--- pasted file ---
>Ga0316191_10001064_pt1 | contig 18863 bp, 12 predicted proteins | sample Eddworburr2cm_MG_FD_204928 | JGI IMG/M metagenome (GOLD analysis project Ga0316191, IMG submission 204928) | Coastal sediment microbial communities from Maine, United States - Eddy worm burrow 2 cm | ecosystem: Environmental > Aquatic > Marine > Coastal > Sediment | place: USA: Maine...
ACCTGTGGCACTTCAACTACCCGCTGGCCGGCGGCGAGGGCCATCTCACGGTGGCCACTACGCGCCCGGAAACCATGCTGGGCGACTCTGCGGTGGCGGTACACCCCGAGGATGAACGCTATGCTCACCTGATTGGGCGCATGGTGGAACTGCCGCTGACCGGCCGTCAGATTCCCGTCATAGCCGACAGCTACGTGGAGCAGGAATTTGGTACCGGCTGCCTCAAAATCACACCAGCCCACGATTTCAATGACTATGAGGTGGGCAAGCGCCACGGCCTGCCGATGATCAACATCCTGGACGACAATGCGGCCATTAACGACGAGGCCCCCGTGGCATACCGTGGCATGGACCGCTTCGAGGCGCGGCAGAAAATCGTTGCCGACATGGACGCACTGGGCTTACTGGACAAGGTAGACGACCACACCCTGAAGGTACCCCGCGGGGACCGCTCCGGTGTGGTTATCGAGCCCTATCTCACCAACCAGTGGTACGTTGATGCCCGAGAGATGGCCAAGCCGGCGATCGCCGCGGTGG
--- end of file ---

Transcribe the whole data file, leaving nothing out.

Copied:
>Ga0316191_10001064_pt1 | contig 18863 bp, 12 predicted proteins | sample Eddworburr2cm_MG_FD_204928 | JGI IMG/M metagenome (GOLD analysis project Ga0316191, IMG submission 204928) | Coastal sediment microbial communities from Maine, United States - Eddy worm burrow 2 cm | ecosystem: Environmental > Aquatic > Marine > Coastal > Sediment | place: USA: Maine...
ACCTGTGGCACTTCAACTACCCGCTGGCCGGCGGCGAGGGCCATCTCACGGTGGCCACTACGCGCCCGGAAACCATGCTGGGCGACTCTGCGGTGGCGGTACACCCCGAGGATGAACGCTATGCTCACCTGATTGGGCGCATGGTGGAACTGCCGCTGACCGGCCGTCAGATTCCCGTCATAGCCGACAGCTACGTGGAGCAGGAATTTGGTACCGGCTGCCTCAAAATCACACCAGCCCACGATTTCAATGACTATGAGGTGGGCAAGCGCCACGGCCTGCCGATGATCAACATCCTGGACGACAATGCGGCCATTAACGACGAGGCCCCCGTGGCATACCGTGGCATGGACCGCTTCGAGGCGCGGCAGAAAATCGTTGCCGACATGGACGCACTGGGCTTACTGGACAAGGTAGACGACCACACCCTGAAGGTACCCCGCGGGGACCGCTCCGGTGTGGTTATCGAGCCCTATCTCACCAACCAGTGGTACGTTGATGCCCGAGAGATGGCCAAGCCGGCGATCGCCGCGGTGG